Celebrations vary depending on what part of Germany you visit. It’s not uncommon to see areas of the country decorated in beautiful red flowers to signify the fire of the holy spirit, as well as birch branches, with birch often associated with both the planting of the Pentecost tree as well as the Pentecost wreath. Churches are often decorated with young birch twigs (Pfingstbaum) and a lot of families like to go for a walk or extended hike. In some parts of Germany they light large bonfires (Pfingstfeuer).

In rural areas, Pentecost was when the cattle were led out to the fields for the first time after the long winter. There would often be a specially decorated ‚Pentecost ox‘ (Pfingstochse) leading the cattle herd into the hills. Some of these traditions have already died out or become rare. Yet as a celebration of the Holy Spirit, Pentecost is still a festival of hope, joy and the beginning of summer.

In past times, popular superstitions about Pentecost revolved around certain herbs, plants and even flowers.  For example, the calendula (Ringelblume) was believed to have curative powers if picked on Whitsunday morning at sunrise – or that face-washing with Pentecost dew would prevent freckles. It was also hoped that water (Pfingstwasser), scooped up from wells or brooks at this time would heal the sick, or that lighting one’s candle from a Pentecost bonfire (Pfingstfeuer) would dispel evil spirits.

There is one tradition, a culinary one, that I particularly like, it it the so-called ‚Allgäu Bread Birds‘ (Allgäuer Brotvögel). The Allgäu is one of the most popular holiday regions in Germany, it stretches from the Danube to the Alps and its attractions include Neuschwanstein Castle in Southern Germany.  As children we used to spent all our summer holidays there - this particular region is still very close to my heart. And it is home to one very lovely and fun Pentecost tradition.

It was customary to bake so-called Bread Birds (or Doves) for Pentecost. They are akin to sweet rolls shaped like birds  – the tradition was to bake the birds around Ascension Day (40 days after Easter) when they would be pulled through a hatch in the nave of the church, they remained there until Pentecost, when the hatch was opened and the bread birds were sent flying from the nave onto the congregation. Obviously, the birds were meant as a symbols of the Holy Spirit descending upon the churchgoers.

However, it seems that the somewhat unruly behaviour of the worshippers, when they tried to catch one of the treasured birds, caused irritation and therefore was officially prohibted in the year 1803, as a ‚mindless and inexpedient ceremony‘. Nonetheless, this wonderful tradition has not only been kept alive in some regions of Bavaria but has been revived in some Parishes that nowadays distribute bread birds to children attending mass on Pentecost.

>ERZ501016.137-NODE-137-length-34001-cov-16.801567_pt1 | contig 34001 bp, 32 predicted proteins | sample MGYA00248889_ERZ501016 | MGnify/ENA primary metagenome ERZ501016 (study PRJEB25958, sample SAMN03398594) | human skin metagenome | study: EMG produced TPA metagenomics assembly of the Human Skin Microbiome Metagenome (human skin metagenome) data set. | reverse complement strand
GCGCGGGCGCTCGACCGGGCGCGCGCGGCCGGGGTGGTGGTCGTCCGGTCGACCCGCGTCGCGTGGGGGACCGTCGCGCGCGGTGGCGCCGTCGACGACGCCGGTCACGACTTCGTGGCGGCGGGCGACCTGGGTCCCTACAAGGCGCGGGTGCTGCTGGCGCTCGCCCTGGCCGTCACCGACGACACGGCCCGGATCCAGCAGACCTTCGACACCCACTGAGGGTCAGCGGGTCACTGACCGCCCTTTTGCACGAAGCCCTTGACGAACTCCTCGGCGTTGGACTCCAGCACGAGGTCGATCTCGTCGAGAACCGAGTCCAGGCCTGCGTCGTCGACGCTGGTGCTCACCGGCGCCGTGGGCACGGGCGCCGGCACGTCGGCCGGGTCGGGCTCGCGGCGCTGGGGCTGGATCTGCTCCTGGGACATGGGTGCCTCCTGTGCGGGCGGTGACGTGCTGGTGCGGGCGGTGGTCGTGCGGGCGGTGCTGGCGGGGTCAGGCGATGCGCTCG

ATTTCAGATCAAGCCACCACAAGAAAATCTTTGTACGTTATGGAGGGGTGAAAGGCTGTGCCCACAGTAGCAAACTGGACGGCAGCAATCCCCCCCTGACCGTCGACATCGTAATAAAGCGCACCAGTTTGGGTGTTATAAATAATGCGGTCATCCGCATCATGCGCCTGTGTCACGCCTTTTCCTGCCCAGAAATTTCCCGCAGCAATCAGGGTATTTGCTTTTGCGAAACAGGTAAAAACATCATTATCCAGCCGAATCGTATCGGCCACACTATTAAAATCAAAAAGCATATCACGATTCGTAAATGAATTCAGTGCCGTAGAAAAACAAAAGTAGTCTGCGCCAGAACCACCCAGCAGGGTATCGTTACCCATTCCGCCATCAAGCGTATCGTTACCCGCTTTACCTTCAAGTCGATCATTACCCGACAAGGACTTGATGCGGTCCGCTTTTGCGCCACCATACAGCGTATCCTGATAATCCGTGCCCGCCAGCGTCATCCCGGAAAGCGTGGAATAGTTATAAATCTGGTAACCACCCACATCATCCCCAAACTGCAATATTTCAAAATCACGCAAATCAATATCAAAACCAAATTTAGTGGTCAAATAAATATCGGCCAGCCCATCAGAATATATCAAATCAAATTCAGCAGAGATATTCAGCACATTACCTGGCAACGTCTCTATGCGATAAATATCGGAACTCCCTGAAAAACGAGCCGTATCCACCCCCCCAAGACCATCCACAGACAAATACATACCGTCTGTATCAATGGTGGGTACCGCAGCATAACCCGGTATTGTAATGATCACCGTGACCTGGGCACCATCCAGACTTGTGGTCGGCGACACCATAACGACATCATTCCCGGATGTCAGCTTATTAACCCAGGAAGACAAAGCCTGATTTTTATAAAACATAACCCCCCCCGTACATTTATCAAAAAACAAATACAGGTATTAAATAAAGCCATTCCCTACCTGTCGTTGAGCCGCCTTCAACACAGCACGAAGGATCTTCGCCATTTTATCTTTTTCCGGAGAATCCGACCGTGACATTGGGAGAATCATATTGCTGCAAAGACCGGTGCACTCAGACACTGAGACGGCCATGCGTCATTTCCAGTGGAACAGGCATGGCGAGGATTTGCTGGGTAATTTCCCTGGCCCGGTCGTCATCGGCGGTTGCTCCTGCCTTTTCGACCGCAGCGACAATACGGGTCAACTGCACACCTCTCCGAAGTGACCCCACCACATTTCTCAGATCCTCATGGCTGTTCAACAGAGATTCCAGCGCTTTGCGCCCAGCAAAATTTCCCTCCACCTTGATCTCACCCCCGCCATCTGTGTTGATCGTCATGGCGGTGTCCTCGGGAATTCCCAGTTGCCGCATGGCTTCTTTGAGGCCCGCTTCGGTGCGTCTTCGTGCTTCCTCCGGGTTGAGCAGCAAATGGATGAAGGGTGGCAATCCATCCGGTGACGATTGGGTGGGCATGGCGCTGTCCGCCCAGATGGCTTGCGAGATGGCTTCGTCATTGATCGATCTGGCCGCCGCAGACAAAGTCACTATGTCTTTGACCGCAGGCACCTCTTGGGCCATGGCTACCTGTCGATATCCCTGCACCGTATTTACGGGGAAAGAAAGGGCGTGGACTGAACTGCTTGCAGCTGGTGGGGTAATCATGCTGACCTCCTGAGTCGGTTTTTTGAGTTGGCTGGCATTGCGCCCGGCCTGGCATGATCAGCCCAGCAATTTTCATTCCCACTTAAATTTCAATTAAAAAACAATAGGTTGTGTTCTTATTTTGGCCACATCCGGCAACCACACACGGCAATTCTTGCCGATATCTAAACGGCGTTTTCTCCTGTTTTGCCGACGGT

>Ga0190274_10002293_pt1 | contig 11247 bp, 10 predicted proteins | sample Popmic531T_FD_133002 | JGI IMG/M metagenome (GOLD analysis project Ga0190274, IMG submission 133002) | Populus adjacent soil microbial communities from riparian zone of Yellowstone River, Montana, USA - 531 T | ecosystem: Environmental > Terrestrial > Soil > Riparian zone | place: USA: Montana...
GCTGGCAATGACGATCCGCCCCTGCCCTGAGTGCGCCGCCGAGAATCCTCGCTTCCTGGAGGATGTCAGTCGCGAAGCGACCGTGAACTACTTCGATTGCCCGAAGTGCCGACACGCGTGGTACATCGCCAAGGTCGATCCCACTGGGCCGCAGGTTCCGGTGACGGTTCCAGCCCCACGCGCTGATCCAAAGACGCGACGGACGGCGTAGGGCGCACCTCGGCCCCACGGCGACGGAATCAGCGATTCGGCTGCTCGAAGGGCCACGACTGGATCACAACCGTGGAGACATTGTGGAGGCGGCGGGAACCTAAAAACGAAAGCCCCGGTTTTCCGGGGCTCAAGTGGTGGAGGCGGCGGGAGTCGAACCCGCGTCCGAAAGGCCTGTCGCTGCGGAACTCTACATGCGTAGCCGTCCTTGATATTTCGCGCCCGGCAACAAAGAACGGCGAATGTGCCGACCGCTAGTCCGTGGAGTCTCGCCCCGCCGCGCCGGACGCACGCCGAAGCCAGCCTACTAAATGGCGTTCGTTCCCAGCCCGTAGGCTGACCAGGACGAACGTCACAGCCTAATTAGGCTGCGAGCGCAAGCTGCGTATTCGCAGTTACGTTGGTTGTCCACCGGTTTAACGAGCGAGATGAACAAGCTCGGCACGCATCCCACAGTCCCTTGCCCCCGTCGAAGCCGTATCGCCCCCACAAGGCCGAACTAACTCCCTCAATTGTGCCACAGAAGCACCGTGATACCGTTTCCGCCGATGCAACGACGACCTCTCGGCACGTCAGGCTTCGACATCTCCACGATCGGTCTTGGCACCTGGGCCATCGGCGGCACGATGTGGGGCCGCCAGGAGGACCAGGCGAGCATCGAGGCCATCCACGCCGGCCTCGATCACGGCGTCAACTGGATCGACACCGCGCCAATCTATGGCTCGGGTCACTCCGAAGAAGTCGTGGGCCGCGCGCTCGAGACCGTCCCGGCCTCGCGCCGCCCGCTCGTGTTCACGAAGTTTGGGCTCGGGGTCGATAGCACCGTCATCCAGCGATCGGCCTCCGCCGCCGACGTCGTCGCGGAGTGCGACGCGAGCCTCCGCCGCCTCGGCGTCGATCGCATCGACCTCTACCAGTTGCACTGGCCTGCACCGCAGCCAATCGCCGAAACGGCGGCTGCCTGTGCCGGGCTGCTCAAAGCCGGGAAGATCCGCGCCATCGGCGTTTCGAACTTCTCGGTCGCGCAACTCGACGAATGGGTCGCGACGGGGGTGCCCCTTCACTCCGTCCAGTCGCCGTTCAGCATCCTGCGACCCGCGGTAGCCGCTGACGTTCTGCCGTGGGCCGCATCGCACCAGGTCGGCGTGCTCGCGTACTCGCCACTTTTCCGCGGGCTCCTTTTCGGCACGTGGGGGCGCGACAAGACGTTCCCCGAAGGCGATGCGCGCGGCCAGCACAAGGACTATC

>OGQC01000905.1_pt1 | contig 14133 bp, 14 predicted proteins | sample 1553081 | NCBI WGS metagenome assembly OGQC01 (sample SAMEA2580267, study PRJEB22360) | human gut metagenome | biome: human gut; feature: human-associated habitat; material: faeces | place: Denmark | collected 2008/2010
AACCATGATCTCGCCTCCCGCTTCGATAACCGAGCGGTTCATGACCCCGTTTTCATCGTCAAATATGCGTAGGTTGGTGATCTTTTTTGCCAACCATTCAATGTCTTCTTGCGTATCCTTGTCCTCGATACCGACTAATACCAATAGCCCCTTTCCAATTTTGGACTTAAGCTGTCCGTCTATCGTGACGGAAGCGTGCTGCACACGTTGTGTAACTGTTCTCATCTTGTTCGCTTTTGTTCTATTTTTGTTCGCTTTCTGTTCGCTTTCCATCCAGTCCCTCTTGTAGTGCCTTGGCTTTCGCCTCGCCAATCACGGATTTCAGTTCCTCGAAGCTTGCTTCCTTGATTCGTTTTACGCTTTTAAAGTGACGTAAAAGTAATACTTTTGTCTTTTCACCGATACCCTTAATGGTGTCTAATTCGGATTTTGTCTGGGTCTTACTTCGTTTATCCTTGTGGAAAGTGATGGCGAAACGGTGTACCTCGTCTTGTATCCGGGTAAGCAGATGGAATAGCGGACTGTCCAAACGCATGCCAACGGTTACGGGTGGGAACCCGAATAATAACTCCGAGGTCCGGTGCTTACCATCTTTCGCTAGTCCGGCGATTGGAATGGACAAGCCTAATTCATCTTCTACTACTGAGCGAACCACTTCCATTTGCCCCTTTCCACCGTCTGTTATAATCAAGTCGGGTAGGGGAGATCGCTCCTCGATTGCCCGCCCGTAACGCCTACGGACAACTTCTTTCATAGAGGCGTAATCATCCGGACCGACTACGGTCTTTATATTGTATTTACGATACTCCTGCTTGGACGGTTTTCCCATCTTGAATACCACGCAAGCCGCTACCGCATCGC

I have come across sweet as well as savory (bretzel dough) versions of these birds and while both are delicious, I will present the sweet version today. Do keep in mind that these birds were originally meant to represent doves and that the following recipe is a good-mannered interpretation of the original, but steeped in a fun tradition nevertheless.

Allgäu Bread Birds (Allgäuer Brotvögel)
(for about 12 birds)


For the Dough
  • 500g strong bread flour, plus some to work the dough (around here 'Type 550')
  • ½ tsp fine sea salt
  • 75g superfine baking (caster) sugar
  • 1 package active dry yeast
  • 1/4 cup unsalted butter, cubed
  • 1/2 cup warm milk (I use whole milk 3.5%)
  • 1 egg (L), free-range or organic, lightly beaten

For the Decoration (optional)
  • 1 egg yolk mixed with a bit of cold water
  • a few rasins or currants (cut in half if too large)
  • some pearl sugar (available at bakeware stores or online)

  1. In a large bowl, combine the flour, salt and sugar. Form a well. Add the butter to the well.
  2. Dissolve the yeast in the warm milk, pour the milk mixture into the well, add the egg. Using the dough hooks of your mixer, mix until you have a soft dough, then knead until smooth and elastic, about 5 minutes.
  3. Place in a greased bowl. Cover and let rise in a warm place until doubled, about 1 hour.
  4. Line two baking sheets with parchment paper.
  5. Turn the risen dough out onto your work surface. Knead briefly and divide into 12 pieces.
  6. To shape birds, roll each piece into a 30cm rope.
  7. Tie each rope into a knot. Cut one end a few times with scissors to form tail feathers. Tuck in the other end of the nose to form the beak.
  8. Brush with egg wash and insert raisins or currants for eyes. Add some pearl sugar (optional).
  9. Place on the prepared baking sheet. Cover loosely and let rise again, about 15 minutes.
  10. Bake in your pre-heated oven at 180° C (160°C convection oven)  for 20 to 25 minutes or until golden brown (depending on the size of the birds).